Right now my thing is finding non-profits and causes that I feel strongly about, and just donating money to it to make sure they can survive. My causes of choice - animal adoption, environmental protection, and storytelling - receive my money on a monthly basis, to be able to tell THEIR stories and do the necessary work and hammer home to importance of animal welfare, healthy environments, and just supporting the creative arts in general.

Financial stability has become even more of a big deal to me in the past couple of years, and I will strive hard to achieve it. It's not riches and stacks of money I'm after, but a certain quality of life that I can only have if I have financial stability. I also want to actually "change" the world, and not pay lip service to it.

Anyone needs a freelance writer and willing to pay at least the standard rate? I'm pretty good, if I do say so myself.

Ahem.

Finally, I'd say that grief has changed me to having a less glossy view about other people - and to have a harder and steelier temper as well. Now, when I am faced with someone impossible (and in my industry there's always someone impossible...), I just think to myself that I can't believe that they're acting like that when they'd be just skeletons or piles of dust in less than 100 years too. Then I set forth to "upset" them by pointing out facts, and not care anymore if I actually upset them.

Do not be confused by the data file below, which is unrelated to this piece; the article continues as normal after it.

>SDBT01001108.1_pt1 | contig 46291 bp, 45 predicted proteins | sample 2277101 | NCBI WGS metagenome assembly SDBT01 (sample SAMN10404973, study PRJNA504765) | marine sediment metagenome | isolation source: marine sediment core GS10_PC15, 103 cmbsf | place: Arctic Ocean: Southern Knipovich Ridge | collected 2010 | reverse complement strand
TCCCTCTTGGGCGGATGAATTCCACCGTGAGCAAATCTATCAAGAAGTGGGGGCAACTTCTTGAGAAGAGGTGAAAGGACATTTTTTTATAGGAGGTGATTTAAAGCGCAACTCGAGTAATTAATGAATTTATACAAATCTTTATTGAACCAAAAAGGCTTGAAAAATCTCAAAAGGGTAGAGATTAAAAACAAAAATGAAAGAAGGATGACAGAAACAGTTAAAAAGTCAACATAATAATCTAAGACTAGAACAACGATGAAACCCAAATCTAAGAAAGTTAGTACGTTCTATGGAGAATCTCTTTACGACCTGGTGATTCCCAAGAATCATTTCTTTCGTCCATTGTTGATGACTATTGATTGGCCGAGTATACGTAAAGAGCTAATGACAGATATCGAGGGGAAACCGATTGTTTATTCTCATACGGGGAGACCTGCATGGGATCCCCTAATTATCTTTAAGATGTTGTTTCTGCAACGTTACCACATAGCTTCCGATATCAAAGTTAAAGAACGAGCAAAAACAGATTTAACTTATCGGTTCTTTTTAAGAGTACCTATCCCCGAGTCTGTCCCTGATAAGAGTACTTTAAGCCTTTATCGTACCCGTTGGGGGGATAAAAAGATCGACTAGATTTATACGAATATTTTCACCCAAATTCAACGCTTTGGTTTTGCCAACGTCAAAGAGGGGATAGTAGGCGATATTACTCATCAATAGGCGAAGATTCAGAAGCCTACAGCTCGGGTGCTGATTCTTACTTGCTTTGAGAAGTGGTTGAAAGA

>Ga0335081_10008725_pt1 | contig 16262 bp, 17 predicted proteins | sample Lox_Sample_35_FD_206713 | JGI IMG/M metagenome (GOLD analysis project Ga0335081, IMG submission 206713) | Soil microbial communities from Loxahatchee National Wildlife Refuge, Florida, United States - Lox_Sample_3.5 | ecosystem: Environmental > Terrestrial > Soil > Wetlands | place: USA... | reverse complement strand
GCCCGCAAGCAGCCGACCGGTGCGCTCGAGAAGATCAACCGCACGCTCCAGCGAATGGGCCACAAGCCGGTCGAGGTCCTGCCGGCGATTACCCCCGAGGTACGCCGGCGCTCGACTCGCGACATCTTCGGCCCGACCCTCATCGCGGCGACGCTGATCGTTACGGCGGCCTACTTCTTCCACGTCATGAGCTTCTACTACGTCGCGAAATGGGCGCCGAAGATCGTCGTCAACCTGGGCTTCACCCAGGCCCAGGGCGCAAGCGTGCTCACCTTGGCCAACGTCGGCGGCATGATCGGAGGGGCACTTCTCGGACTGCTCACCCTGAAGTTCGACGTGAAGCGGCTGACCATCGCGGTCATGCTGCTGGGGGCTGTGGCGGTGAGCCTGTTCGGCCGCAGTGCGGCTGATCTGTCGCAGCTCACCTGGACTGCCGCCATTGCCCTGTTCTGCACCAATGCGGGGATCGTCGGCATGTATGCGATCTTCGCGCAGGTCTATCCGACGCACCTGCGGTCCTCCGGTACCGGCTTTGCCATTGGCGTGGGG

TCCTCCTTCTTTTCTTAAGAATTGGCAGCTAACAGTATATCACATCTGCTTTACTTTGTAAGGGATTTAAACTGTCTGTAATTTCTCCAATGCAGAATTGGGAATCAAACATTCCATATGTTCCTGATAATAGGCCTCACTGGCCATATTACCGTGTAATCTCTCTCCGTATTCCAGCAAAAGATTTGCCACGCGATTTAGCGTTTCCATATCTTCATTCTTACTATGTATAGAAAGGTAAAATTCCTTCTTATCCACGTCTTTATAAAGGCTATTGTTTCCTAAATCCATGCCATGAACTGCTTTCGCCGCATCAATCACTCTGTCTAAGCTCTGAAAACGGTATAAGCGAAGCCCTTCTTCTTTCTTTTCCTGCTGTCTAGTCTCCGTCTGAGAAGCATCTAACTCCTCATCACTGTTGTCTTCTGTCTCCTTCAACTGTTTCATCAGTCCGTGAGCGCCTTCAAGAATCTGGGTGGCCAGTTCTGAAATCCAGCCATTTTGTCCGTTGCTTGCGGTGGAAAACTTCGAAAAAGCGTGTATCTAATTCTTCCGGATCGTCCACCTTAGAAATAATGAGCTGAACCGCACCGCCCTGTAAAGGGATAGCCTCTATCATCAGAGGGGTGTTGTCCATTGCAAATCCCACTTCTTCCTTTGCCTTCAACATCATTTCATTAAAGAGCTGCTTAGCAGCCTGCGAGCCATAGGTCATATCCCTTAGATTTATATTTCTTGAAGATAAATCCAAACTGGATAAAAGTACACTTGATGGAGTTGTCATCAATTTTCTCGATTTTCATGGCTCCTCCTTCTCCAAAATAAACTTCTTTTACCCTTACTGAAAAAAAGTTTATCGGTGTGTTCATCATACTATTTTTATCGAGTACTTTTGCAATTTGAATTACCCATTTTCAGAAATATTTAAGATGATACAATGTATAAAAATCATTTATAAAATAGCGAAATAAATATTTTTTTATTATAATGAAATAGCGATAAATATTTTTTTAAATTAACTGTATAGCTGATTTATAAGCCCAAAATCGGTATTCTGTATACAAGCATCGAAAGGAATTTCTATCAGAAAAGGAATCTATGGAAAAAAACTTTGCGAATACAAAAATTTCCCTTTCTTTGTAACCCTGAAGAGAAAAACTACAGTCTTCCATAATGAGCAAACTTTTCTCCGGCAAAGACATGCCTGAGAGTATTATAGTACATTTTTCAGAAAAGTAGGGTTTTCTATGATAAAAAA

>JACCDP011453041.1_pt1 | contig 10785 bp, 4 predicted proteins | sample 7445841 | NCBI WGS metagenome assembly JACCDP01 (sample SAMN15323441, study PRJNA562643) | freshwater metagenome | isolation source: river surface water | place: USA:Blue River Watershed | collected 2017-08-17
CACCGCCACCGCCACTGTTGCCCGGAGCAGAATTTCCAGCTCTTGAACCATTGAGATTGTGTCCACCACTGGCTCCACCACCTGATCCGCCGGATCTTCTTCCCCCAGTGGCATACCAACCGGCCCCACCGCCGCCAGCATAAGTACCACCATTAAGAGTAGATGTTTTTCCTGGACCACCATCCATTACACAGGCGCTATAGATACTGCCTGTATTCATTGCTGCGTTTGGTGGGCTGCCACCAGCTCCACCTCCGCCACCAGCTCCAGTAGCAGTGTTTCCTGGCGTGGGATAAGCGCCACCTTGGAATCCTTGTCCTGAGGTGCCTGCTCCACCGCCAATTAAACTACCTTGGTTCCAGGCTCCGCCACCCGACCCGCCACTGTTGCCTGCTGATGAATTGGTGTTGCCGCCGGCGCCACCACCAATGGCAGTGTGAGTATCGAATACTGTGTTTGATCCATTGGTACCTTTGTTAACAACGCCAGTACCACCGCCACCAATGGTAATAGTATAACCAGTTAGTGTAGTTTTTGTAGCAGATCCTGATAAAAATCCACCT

Yes. I might be a little obsessed about the whole 100 years or less thing. Morbidity, you know. Also, somehow, it helps to cope with people and their idiocy when I think about how we'd all be dead in 100 years or less...

The above traits aside, what grief and loss has taught me is that I should put up with less crap than I used to before (you know, since we'll all di... yes ok I'll stop), and I now know that I'm much stronger mentally than I ever thought I was.

I'd like to think that I've taken the obstacle of loss and grief and gotten over it to run much more ahead in the marathon line of life. I might be slower than other people, and there might be more obstacles on my path than the lanes of others, but hey, at least I'm moving forward.

Since I can't go back in time, and there was a period of time in which I've stopped moving, being able to move forward is all I can ask for right now.

Maybe someday, I'll even start running again, but just moving is still pretty good to me.